Theatrical release poster
|Directed by||Jesse Peretz|
|Produced by||Anthony Bregman|
|Written by||David Guion|
|Music by||Edward Shearmur|
|Edited by||Tricia Cooke|
The Weinstein Company
The Ex is a 2006 American comedy film directed by Jesse Peretz and starring Zach Braff, Amanda Peet and Jason Bateman. The film had a wide release planned for January 19, 2007, and then March 9, 2007. It was originally promoted under the working title Fast Track. It was released on May 11, 2007. Co-stars include Charles Grodin (his first film appearance since 1994), Donal Logue and Mia Farrow.
The film generally received negative reviews from critics. It had a gross of $5,178,640.
Living in Manhattan, Tom (Zach Braff) is a cook who has difficulty keeping a steady job. His wife, Sofia (Amanda Peet), is an attorney. When their first child is born, they agree that she will be a full-time mom and he will work hard to get a promotion. When Tom gets fired after defending his friend Paco (Yul Vazquez), he takes a job in Ohio working at the ad agency where his father-in-law is the assistant director. Tom is assigned to report to Chip (Jason Bateman). Chip is a strict and hard-working paraplegic man who is coincidentally Sofia's ex-boyfriend from high school. Chip still carries an obsession with her, so he conspires to make Tom's work life miserable. As Tom's frustrations mount, Chip begins to sway Sofia to his side.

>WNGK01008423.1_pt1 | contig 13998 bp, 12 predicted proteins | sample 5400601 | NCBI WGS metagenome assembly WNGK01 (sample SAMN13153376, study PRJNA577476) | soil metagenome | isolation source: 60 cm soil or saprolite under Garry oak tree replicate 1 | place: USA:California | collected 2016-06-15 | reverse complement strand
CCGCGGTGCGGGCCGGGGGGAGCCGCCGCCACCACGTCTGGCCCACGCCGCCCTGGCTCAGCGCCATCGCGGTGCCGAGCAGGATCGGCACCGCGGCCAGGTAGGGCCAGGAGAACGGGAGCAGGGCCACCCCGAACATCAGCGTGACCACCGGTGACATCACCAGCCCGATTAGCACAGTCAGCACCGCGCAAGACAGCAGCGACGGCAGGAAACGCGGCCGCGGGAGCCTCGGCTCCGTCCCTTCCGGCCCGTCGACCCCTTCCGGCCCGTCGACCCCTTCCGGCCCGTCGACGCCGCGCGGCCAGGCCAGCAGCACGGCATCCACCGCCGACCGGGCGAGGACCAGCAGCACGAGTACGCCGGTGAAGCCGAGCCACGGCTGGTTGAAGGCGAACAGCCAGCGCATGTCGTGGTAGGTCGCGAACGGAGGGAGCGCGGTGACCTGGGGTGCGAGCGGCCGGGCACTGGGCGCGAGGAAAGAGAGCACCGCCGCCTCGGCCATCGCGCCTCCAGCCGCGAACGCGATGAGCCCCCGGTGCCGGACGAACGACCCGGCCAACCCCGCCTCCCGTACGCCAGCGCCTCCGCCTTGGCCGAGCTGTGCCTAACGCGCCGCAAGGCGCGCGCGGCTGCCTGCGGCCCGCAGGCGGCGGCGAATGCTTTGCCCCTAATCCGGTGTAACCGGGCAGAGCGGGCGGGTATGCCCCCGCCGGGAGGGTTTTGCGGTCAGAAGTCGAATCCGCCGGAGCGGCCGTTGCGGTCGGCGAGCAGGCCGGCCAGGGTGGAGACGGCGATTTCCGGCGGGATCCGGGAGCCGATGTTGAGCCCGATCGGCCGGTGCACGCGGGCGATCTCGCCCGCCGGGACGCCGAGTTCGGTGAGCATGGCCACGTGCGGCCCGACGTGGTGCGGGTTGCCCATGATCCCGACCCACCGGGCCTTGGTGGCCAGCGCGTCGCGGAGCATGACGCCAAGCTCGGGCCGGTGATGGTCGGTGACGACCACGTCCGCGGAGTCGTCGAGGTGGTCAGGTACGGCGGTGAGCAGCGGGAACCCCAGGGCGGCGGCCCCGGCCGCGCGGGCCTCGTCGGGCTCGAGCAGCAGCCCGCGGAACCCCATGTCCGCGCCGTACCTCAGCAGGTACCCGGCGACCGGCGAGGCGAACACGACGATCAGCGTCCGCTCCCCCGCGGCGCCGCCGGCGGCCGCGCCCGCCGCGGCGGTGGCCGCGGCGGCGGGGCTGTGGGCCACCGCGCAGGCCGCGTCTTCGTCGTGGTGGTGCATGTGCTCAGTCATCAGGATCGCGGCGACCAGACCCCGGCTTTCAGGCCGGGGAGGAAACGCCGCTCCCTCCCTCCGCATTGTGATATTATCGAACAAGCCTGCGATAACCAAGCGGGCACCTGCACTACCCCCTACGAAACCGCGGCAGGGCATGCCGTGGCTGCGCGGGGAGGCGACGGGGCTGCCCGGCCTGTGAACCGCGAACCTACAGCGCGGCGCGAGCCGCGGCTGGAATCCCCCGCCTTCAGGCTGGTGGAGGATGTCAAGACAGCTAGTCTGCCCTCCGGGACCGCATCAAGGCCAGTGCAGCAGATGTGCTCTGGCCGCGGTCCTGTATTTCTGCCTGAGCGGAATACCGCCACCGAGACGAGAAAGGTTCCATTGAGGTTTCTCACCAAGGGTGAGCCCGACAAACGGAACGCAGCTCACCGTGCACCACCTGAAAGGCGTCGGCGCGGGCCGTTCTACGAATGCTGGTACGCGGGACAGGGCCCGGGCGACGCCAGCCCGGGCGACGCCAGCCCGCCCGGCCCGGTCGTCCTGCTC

Tom begins to suspect that Chip isn't handicapped at all and goes through his desk. He finds a photo of Chip playing tennis and rushes to his in-laws' house to see his wife and show her the picture. He finds Chip having dinner with Sofia and her parents and holding Tom's child. Tom mercilessly tries to prove that Chip isn't actually paralyzed by dragging him up a flight of stairs and then throws him, expecting him to stand up to prevent falling. Chip doesn't stand up and Tom is humiliated in front of his family. Later, he confronts Chip outside his house and attacks him, where Chip reveals that he really can walk, but can't fight outside of his chair. After sitting back down, Chip beats him severely and reveals that he plans to sleep with Sofia, much to Tom's already-increased rage.
It's revealed that Paco had called Chip under the guise of being an ad agency boss in Barcelona, telling Chip that he got a job and convincing him to fly to Spain. Excited by the news, Chip goes to Sofia and asks her to come with him. However, Tom accosts them both and convinces her not to go with Chip. Chip, angry that Sofia chose Tom over him, heartlessly mocks Tom and reveals he "faked his orgasm" to Sofia before getting out of his chair and walking out. While chastising them from outside, Chip is hit by a bus and ends up paralyzed from the waist down, crippling him for real. Tom and Sofia have moved out of Ohio and Sofia's dad is helping Tom start his own ad business. Tom and Sofia are shown to have switched positions, Tom becoming a stay-at-home dad while Sofia becomes a full-time worker. During the credits Chip is shown being tossed out of the ad company in Spain, and later on Tom's friend sees Chip in the middle of the running of the bulls on TV.